How China has changed

Hotly watched Chinese stats say the economy is in trouble but the actions of consumers tell a different story.

Everyone is talking about China and the conversation is mostly unsettling. The collapse in iron ore prices, falling oil and coal prices and persistently low metal prices all appear to confirm what official growth statistics have been saying; the Chinese colossus is slowing.

For those skeptical about official Chinese GDP data (there is good reason to doubt it), ancillary data tells the same story. Power generation, freight rail movements and credit volumes are all lower. Even smog indicators around the steel belt are falling, suggesting less production.

Yet employment numbers haven’t budged. If the industrial economy is sluggish and capacity is falling, where are all the workers going? And where are new entrants into the labour market –12m workers a year – being employed?

To answer that question we need to look more broadly at the Chinese economy. Once a monotonous industrial machine, it is now more diverse. Services and consumption account for a growing share of the economy and, for the first time, these non-industrial sectors are contributing more to growth than the old industrial sectors.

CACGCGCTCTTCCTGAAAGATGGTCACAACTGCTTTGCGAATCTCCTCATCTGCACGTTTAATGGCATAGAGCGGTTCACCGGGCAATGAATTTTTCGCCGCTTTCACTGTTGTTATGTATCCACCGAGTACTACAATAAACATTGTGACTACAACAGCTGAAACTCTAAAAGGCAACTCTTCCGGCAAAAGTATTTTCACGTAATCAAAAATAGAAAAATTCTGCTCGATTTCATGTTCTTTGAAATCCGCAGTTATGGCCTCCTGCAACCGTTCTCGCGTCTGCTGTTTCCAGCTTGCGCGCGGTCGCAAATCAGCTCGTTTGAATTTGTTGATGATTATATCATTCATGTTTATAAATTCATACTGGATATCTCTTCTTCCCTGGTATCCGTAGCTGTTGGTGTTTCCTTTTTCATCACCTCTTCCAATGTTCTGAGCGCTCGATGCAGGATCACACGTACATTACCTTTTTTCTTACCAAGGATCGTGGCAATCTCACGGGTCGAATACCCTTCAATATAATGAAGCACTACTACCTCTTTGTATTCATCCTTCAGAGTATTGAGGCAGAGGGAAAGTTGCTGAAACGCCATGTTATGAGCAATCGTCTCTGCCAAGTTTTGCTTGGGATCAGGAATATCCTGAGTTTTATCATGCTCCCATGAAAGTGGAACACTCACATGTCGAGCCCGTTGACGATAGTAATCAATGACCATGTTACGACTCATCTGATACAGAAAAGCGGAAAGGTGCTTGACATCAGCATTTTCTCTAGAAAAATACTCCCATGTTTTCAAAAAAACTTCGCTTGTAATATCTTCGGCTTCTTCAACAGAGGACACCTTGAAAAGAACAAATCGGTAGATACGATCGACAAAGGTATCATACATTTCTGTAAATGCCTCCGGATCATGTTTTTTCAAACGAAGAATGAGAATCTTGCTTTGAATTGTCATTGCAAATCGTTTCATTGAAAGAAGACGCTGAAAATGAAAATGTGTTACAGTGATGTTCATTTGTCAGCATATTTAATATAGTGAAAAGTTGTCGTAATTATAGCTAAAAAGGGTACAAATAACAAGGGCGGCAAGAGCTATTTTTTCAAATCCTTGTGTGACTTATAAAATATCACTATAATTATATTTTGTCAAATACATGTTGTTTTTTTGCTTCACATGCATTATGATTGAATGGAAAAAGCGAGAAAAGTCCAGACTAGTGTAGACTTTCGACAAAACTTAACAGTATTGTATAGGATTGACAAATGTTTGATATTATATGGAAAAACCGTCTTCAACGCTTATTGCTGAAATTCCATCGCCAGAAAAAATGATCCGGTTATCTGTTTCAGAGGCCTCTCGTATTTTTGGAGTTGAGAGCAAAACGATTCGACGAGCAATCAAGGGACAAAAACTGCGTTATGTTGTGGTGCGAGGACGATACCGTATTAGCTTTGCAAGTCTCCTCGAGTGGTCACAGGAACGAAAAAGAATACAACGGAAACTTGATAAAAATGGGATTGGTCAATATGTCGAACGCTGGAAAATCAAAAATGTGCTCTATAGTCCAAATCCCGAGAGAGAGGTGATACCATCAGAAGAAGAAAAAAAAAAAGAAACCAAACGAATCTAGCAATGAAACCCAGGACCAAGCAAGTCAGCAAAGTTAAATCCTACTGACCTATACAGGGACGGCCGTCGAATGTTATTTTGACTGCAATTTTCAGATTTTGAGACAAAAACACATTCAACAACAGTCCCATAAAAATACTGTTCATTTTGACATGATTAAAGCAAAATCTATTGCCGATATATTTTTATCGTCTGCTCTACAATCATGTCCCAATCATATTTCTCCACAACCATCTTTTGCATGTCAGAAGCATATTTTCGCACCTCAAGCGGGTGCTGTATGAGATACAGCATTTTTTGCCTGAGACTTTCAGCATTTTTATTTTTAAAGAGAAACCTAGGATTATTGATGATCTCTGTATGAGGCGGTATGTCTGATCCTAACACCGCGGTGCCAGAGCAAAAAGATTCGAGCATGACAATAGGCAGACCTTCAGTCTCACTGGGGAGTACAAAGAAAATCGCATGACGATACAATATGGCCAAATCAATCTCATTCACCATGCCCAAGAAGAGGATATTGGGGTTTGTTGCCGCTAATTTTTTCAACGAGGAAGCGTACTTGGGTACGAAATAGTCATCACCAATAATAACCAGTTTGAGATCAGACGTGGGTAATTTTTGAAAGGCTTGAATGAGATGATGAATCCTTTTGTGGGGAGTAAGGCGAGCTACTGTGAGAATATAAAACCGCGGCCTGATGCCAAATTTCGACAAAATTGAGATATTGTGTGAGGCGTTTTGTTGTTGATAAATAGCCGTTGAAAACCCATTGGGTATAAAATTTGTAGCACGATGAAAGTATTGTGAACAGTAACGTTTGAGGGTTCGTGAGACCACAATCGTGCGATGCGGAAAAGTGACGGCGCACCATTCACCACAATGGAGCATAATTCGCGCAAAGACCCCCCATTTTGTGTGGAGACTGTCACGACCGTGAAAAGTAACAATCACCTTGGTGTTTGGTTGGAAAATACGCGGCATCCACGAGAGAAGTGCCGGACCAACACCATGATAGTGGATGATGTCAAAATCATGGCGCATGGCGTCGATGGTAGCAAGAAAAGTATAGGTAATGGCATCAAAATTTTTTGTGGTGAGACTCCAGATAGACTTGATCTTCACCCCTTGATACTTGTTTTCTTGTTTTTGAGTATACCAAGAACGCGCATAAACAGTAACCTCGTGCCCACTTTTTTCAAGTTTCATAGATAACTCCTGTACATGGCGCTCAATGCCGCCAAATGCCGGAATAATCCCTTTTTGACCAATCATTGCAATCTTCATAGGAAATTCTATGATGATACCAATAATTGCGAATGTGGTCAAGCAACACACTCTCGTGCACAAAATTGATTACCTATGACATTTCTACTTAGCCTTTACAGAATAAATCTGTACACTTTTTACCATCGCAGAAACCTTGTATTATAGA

A raft of figures helps illustrate the point. Power consumption in the industrial sector is down but, among the services sector, it is growing by over 7%. Retail sales are growing more than 10% and more than 100m Chinese tourists travelled abroad over the past 12 months. Famously cautious Chinese consumers are spending freely; Ikea revealed earlier that about 75m customers had visited its 18 Chinese stores last year. This is not an economy in crisis.

Far from being a basket case of instability of fumbling growth, the Chinese economy, judging by the behavior of consumers, is doing reasonably well. The composition of growth has changed and the old, well watched metrics fail to capture areas of new growth.  

Everyone agrees that China needs to make the transition from a growth model led by fixed asset investment to one led by consumption. That is exactly what is happening. 

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